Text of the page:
Mobile Devices Used By Doctors Remain a Top Risk
Mobile Devices Used By Doctors Remain a Top Risk

The healthcare industry suffered from 277 data breaches in 2015, with 340% more security incidents and attacks than the average industry. The loss or theft of endpoint devices such as smartphones, laptops and tablets, along with human error and malicious insiders, are listed as the top three sources for breached data in healthcare. Facing the upcoming HIPAA audits and increasingly steep penalties, healthcare organizations need to be proactive in rethinking data security.

Healthcare networks, often comprising thousands of providers, contractors, and vendors, face unique challenges in data protection, complicated by the use of cloud storage and mobile devices across the board. The increased use of electronic health records (EHRs) by a highly mobile workforce creates an immense attack surface that must be protected. A report published in JAMA suggested that 80% of healthcare breaches can be tied back to poor data hygiene such as authentication, encryption, or the storage of information on endpoint devices. A new report corroborates this.

The Mobile Threat Intelligence Report from Skycure indicates that 99% of doctors use mobile devices, with the number of doctors using more than one device increasing to 74% (up from 38% just 2 years ago). While mobile use isn’t troubling in an of itself, it’s the Insider Threat that has reared its head in healthcare. The survey reveals some troubling findings:

  • Doctors are using a variety of insecure and unapproved methods to share patient data: 46% of doctors use picture messaging, 33% use WhatsApp, and 65% use SMS / texting.
  • 28% of doctors have patient data stored on their mobile device
  • 14% of doctors have patient data but not even rudimentary protections such as a passcode
  • 27 million Android devices with medical apps installed also potentially have at least one high-risk malware infection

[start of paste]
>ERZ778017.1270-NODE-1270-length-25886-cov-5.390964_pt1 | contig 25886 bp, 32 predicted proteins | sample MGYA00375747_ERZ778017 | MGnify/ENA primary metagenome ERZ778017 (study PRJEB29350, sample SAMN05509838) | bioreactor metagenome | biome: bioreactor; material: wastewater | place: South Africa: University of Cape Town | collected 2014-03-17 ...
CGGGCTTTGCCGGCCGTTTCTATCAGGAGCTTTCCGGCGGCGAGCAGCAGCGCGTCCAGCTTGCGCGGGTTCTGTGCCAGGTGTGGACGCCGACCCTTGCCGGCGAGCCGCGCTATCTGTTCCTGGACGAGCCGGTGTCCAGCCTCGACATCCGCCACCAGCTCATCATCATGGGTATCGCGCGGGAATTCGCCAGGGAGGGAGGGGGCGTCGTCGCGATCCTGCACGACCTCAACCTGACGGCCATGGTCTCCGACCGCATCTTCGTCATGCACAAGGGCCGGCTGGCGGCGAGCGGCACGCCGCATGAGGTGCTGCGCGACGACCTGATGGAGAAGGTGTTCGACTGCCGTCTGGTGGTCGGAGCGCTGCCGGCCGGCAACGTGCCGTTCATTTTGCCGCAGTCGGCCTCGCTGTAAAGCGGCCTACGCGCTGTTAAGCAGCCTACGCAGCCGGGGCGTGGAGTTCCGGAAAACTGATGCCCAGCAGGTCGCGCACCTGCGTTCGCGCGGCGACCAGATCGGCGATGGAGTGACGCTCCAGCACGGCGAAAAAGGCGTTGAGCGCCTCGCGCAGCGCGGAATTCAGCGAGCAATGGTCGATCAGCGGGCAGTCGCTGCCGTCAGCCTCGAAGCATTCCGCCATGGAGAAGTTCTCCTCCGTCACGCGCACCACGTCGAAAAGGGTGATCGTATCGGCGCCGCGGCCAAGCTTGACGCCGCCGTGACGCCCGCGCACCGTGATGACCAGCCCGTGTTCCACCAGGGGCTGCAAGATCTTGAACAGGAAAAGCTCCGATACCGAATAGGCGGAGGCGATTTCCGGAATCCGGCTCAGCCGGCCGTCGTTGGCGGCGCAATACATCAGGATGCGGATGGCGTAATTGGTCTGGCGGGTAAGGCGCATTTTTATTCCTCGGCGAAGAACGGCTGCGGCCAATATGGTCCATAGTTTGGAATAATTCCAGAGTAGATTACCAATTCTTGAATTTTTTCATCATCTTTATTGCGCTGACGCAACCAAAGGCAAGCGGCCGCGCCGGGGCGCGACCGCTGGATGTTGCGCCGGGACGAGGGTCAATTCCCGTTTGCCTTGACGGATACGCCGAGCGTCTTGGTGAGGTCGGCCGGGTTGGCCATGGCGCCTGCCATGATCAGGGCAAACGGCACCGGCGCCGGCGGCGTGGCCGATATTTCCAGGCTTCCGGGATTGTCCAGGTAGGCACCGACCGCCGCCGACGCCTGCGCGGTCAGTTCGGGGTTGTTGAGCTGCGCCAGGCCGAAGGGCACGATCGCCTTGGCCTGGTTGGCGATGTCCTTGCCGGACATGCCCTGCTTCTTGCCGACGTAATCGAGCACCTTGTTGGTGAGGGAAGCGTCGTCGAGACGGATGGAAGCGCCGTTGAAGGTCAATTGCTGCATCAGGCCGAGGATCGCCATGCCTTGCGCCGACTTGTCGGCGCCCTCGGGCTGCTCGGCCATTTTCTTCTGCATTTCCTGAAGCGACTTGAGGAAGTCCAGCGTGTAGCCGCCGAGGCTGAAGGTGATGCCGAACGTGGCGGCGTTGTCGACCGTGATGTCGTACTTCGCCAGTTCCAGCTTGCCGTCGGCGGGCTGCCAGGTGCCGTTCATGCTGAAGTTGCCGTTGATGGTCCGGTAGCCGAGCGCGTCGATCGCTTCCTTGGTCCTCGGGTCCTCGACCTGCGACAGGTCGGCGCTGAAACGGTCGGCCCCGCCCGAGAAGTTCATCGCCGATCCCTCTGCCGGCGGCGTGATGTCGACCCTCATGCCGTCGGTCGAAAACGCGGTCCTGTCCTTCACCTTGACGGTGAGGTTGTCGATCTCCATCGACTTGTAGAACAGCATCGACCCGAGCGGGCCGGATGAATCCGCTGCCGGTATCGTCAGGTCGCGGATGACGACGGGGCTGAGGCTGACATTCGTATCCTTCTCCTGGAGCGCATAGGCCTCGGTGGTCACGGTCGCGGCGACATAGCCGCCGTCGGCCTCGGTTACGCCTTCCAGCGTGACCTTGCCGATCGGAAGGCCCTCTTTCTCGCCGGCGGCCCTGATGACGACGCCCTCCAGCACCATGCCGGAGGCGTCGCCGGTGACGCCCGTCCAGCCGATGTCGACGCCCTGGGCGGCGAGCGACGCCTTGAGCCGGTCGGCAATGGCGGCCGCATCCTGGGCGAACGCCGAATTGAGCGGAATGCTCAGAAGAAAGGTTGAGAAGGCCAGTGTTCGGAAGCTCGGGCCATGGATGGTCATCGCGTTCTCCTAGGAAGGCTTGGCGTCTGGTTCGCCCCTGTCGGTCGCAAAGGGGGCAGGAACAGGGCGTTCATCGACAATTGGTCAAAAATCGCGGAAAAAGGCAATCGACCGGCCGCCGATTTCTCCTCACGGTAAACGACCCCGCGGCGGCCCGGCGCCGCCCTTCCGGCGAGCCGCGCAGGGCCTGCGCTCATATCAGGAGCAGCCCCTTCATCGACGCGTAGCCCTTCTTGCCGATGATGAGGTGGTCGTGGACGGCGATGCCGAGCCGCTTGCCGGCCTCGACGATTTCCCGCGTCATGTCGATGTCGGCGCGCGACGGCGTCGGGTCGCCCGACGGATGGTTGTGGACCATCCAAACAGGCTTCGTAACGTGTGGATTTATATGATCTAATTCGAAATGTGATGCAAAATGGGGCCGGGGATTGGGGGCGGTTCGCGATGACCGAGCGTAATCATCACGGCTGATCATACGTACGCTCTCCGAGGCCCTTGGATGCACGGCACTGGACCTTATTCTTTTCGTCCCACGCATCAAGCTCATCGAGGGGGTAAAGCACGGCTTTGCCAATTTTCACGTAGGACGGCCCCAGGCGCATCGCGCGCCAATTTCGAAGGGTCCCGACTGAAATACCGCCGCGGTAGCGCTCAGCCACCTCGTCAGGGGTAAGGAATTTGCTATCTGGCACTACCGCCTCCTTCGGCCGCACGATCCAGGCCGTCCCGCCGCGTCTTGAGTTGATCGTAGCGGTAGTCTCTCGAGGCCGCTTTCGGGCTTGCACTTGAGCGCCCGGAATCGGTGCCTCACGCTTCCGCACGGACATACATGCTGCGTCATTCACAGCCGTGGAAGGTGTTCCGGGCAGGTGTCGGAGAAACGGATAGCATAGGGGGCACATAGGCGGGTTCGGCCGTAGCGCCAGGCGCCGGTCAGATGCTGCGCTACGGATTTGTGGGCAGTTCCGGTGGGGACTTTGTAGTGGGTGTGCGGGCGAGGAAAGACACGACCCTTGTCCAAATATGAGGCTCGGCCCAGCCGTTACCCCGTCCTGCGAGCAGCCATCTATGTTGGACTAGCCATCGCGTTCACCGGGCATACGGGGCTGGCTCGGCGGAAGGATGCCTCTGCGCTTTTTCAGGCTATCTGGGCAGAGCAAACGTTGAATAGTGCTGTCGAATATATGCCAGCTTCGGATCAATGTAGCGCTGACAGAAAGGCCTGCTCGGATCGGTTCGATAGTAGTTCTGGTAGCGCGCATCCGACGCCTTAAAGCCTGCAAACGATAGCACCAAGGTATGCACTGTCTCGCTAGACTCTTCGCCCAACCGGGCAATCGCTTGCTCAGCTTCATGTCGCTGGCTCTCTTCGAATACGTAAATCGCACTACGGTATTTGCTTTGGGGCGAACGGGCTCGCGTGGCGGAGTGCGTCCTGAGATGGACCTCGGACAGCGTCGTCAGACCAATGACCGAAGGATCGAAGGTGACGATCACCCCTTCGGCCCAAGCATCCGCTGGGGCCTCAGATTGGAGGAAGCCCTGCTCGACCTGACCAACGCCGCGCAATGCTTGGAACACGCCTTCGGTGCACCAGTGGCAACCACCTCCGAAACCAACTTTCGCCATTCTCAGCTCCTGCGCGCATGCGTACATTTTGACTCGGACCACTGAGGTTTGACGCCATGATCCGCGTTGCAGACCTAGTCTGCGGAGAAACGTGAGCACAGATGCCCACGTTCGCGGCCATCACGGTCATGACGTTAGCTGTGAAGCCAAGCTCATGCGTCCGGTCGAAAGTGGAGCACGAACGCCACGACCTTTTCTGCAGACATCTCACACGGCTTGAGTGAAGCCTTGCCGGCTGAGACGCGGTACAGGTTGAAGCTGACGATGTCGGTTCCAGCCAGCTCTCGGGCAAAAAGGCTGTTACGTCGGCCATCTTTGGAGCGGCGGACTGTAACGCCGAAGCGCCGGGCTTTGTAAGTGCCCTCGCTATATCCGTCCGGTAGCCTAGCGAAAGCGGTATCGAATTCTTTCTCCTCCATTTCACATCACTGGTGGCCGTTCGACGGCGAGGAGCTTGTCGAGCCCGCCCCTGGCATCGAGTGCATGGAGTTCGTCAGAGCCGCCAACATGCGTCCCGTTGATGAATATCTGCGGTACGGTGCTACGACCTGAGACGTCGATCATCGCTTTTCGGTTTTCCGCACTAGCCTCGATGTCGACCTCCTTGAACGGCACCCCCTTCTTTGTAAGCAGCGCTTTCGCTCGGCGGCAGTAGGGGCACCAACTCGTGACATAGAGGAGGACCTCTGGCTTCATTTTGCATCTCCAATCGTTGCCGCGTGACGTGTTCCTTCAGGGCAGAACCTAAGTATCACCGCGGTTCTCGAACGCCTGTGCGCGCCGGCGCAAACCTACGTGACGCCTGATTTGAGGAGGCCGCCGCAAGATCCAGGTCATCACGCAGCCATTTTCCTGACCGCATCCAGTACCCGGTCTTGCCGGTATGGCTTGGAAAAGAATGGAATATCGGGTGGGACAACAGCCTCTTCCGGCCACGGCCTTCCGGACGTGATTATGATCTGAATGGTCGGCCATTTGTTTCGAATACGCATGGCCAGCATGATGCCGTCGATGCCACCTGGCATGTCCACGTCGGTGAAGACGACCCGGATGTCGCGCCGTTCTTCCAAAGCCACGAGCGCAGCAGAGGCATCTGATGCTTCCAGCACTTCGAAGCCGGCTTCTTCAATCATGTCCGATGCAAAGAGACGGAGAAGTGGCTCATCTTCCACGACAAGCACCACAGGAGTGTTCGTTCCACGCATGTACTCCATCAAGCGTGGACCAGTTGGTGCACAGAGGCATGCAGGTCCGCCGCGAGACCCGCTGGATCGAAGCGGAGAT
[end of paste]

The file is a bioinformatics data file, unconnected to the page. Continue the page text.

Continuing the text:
Skycure posits that there is a misunderstanding among medical professionals that mobile devices are not as “at risk” as traditional endpoints, perhaps accounting for the poor security practices shown here. There are several different kinds of insiders, and negligence is only one problem that healthcare organizations need to face when it comes to protecting endpoints and the data they contain.

Mobility is a key part of effective healthcare delivery, but it is increasingly important that healthcare organizations take appropriate steps to protect the PHI on these devices, with proper reports and proof that data is secure and compliant. Absolute DDS for Healthcare helps support the mobility of your healthcare workers while protecting and securing patient information. Our adaptive endpoint security solution provides you with a persistent connection to all of your endpoints and the data they contain. This means you’re always in control, even if a device is off the network or in the hands of an unauthorized user. Learn more here.


Arieanna Schweber

Arieanna Schweber has been a part of the Absolute writing team since 2007. Arieanna was Canada’s first female professional blogger and has been professionally blogging since 2006 and has spoken at leading blogging conferences including BlogHer and Northern Voice. Arieanna has a joint degree in Business and Communications from Simon Fraser University and continues to build communities for Vancouver-based clients.